HAVE YOU EVER CAMPED AT GILGAL?

In the Bible, when Israel crossed over into Canaan, after the parting of the waters of Jordan, the first place they camp is at Gilgal. At Gilgal, God asks Joshua to do something significant – circumcise all the men since they hadn’t done it during the forty years of their desert wandering. God then pronounces over them a declaration viz. that He has rolled away the reproach of Egypt from them that day. The name Gilgal means the place where reproach was removed.

Circumcision was given by the Lord to the patriarch Abraham and his generations as physical evidence and sign of His covenant with them. All male members of Israel had to bear this in their flesh as a mark of their commitment to follow Him and obey His laws as partners of the covenant. Circumcising, the removing of the foreskin, was the outward symbolic act of an inward relationship with God, to be His people and live according to His precepts.

For Israel, Gilgal event was significant as it:
Reconnected them to their heritage and their history carved out by Abraham, Isaac and Jacob.
Renewed their allegiance to God in the moment of setting foot on the land promised so long ago to their forefather Abraham.
Reinstated them as a people and a nation rather than just a rabble who came out of nowhere.
Restored them to their own land from which they had been forced to migrate four hundred plus years before due to widespread famine.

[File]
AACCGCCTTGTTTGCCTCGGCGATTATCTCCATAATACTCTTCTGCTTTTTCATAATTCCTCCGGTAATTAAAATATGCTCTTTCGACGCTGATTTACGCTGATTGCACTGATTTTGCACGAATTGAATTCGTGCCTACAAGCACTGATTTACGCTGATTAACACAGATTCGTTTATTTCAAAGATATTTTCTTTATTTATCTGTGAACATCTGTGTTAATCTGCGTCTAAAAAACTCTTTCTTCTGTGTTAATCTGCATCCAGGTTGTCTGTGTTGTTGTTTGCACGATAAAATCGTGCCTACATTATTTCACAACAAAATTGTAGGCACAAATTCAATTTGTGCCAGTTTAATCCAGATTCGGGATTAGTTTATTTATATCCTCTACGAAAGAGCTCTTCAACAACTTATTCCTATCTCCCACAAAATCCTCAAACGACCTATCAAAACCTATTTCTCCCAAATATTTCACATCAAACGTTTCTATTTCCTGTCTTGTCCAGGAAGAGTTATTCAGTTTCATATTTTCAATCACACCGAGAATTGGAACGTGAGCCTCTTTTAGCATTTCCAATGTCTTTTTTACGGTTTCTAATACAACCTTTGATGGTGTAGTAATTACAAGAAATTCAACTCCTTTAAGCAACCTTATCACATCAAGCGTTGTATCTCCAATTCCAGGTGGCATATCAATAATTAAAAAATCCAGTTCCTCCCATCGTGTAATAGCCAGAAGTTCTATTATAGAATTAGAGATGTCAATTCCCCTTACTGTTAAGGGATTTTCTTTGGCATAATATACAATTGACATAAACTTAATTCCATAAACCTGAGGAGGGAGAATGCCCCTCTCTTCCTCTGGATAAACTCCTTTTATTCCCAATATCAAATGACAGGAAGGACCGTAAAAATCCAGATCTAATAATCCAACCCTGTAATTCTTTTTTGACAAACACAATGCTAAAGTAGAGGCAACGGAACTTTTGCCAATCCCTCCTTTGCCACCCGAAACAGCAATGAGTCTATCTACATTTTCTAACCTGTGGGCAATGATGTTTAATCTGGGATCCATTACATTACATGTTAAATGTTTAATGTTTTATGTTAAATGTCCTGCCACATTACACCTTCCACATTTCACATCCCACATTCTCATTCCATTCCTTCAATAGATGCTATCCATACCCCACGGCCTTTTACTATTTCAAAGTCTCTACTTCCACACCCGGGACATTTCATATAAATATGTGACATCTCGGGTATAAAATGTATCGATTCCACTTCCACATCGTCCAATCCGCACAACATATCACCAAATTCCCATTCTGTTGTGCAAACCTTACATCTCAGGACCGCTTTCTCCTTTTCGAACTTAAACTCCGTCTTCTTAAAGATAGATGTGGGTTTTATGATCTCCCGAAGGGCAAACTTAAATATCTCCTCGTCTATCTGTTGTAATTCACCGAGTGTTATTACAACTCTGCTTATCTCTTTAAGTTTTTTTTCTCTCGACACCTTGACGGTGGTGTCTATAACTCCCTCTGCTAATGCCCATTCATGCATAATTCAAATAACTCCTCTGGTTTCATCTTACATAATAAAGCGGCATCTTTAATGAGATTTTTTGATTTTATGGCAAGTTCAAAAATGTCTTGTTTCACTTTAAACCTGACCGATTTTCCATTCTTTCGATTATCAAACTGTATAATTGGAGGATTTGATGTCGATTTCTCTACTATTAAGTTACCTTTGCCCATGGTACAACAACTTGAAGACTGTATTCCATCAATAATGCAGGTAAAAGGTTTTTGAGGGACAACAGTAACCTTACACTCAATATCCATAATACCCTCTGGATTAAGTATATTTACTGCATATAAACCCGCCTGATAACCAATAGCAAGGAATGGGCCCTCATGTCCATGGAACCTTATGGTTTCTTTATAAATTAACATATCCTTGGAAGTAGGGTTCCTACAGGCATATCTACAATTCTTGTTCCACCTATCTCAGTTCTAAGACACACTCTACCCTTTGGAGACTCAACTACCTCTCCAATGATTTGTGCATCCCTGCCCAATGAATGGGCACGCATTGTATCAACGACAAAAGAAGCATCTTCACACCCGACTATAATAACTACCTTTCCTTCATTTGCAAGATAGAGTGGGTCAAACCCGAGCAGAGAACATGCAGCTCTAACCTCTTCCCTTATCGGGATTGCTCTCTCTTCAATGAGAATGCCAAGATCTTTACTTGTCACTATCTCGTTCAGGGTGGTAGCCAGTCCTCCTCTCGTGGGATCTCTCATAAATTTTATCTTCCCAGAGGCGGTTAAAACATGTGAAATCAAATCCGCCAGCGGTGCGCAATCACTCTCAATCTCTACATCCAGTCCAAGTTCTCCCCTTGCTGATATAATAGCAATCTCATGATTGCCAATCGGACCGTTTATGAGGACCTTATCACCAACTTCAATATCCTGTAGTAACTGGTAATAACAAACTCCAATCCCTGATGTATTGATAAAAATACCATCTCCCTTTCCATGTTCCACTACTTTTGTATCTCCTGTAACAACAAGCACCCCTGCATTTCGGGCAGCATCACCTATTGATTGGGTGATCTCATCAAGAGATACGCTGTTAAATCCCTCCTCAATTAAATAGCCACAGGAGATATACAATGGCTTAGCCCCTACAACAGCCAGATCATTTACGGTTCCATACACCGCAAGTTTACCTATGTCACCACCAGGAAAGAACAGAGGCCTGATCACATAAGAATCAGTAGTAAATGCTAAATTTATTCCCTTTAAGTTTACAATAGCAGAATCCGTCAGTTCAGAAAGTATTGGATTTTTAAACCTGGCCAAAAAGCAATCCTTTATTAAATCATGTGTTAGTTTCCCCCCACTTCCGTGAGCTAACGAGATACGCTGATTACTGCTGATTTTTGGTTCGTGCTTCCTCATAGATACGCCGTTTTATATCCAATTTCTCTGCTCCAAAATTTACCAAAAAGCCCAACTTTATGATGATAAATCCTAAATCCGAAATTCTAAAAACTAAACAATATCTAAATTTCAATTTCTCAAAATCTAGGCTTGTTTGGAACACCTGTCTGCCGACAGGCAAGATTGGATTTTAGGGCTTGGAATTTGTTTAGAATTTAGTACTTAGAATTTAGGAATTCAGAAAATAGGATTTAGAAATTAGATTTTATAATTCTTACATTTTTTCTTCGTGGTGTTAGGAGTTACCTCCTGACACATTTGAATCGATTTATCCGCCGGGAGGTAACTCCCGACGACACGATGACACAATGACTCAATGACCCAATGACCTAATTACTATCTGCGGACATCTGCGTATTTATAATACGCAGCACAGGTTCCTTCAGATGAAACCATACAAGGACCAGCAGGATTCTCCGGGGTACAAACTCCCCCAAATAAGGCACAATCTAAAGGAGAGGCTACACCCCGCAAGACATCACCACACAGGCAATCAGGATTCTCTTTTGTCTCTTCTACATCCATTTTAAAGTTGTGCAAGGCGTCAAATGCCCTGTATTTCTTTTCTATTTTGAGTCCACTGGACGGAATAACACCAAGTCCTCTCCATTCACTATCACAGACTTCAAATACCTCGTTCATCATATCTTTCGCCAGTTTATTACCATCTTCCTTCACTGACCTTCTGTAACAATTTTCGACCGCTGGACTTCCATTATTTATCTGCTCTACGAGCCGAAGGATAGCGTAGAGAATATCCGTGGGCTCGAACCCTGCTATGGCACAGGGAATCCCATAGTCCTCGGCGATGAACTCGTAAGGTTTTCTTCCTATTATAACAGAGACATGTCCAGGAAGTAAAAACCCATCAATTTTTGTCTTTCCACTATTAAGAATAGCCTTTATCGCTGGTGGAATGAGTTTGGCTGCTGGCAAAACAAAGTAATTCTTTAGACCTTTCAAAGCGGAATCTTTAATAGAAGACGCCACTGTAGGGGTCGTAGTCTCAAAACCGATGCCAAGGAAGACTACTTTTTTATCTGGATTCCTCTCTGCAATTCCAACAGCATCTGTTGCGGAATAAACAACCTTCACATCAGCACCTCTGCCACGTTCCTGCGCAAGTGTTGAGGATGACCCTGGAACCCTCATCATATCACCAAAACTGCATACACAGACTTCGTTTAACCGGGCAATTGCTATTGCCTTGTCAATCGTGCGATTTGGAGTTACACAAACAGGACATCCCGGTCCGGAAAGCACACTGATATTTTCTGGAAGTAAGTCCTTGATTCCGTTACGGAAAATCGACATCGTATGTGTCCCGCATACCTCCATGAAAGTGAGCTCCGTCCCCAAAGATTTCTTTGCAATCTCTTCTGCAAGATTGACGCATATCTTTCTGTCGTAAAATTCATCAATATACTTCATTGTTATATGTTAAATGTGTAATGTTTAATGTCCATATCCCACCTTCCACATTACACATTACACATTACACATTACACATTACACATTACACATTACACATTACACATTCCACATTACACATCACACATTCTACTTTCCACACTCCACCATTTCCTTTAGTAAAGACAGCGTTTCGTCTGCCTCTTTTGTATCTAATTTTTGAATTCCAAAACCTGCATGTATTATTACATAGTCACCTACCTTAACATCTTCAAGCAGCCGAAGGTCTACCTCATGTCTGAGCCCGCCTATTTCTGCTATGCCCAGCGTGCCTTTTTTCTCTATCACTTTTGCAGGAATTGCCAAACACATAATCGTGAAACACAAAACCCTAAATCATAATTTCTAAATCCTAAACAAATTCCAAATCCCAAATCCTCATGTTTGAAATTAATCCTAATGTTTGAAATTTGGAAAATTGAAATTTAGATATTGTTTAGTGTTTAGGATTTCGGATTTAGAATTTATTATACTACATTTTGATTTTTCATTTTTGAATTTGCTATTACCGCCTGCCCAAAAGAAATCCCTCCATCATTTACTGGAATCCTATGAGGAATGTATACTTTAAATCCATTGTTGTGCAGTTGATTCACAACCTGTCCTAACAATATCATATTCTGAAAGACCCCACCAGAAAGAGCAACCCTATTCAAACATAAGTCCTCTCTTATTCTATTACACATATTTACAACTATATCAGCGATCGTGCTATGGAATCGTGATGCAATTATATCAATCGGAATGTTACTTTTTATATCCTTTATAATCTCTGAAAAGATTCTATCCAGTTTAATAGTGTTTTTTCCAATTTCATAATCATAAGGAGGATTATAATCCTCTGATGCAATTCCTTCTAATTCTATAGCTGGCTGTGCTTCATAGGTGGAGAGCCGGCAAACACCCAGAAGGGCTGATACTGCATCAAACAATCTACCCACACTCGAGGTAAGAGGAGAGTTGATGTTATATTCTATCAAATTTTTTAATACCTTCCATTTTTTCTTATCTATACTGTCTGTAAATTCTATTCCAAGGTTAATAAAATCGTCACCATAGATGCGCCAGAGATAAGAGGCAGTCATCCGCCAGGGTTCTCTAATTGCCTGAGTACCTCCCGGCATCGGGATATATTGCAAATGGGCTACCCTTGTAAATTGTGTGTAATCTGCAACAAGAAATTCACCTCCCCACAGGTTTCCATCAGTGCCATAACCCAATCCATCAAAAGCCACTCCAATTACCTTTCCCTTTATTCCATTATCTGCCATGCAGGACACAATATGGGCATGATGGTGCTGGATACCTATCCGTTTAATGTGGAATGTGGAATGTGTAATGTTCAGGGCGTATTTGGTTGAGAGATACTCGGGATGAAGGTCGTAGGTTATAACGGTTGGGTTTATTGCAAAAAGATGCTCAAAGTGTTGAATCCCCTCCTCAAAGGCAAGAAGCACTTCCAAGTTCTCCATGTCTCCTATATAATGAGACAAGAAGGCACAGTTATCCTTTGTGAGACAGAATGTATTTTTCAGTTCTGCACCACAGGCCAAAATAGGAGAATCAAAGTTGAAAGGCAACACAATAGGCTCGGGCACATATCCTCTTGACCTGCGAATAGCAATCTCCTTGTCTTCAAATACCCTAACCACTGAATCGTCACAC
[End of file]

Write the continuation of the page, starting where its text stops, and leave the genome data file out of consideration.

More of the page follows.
Removed from them the stain of being a pack of escaped or freed slaves and establishing them as an ethnic groups with their own culture.
Reinstalled them with a sense of identity so as to live with the dignity and decorum that befits those who belong the God on High.

Circumcision is not easy experience for grown-up men since it involves a stripping away, an onslaught of pain and a time of weakness induced in the body. In fact, we see in Josh 5 that they had to rest for 3 days till they healed from it. It was after this only did they go up to battle against the first city, Jericho.

Why was it important for the people to go through this important rite before the battle? Wouldn’t it have made sense to do such things after they had conquered the whole land and really settled in peace once for all?

It was important to do this before even the first fight because they had to be strong in who they were and what were their roots. The kings of the land feared them, but unless the men of war had their identity in place, they wouldn’t be able to do what they had to do. Their identity was wrapped up in their relationship with God. They had to have no lingering thought of their past slavery. They needed to hold their heads up high, not just as a free people, but as a people who belonged to the God of all the earth. They had to have it branded in them that they were those whom He had claimed as His own by a strong hand and an outstretched arm !

Jericho was not the only city they had to face, but it was the first one they had to overcome. This was just the beginning of battles, which would continue on for a long time until they possessed the whole land. Jericho was also a walled city, a strong fortress and a defenced city. It was the gateway of Canaan and so conquering it would be key to ensuring victory through all the land.

Therefore, not only did they have to be strengthened in their identity, but they also had to be totally convinced about and in the power of their God. They had to stand tall based on their standing with God and draw their power from a relationship with Him. They had to be strong not in themselves but in the power and might of Him Who carried them on wings of eagles to their promised land!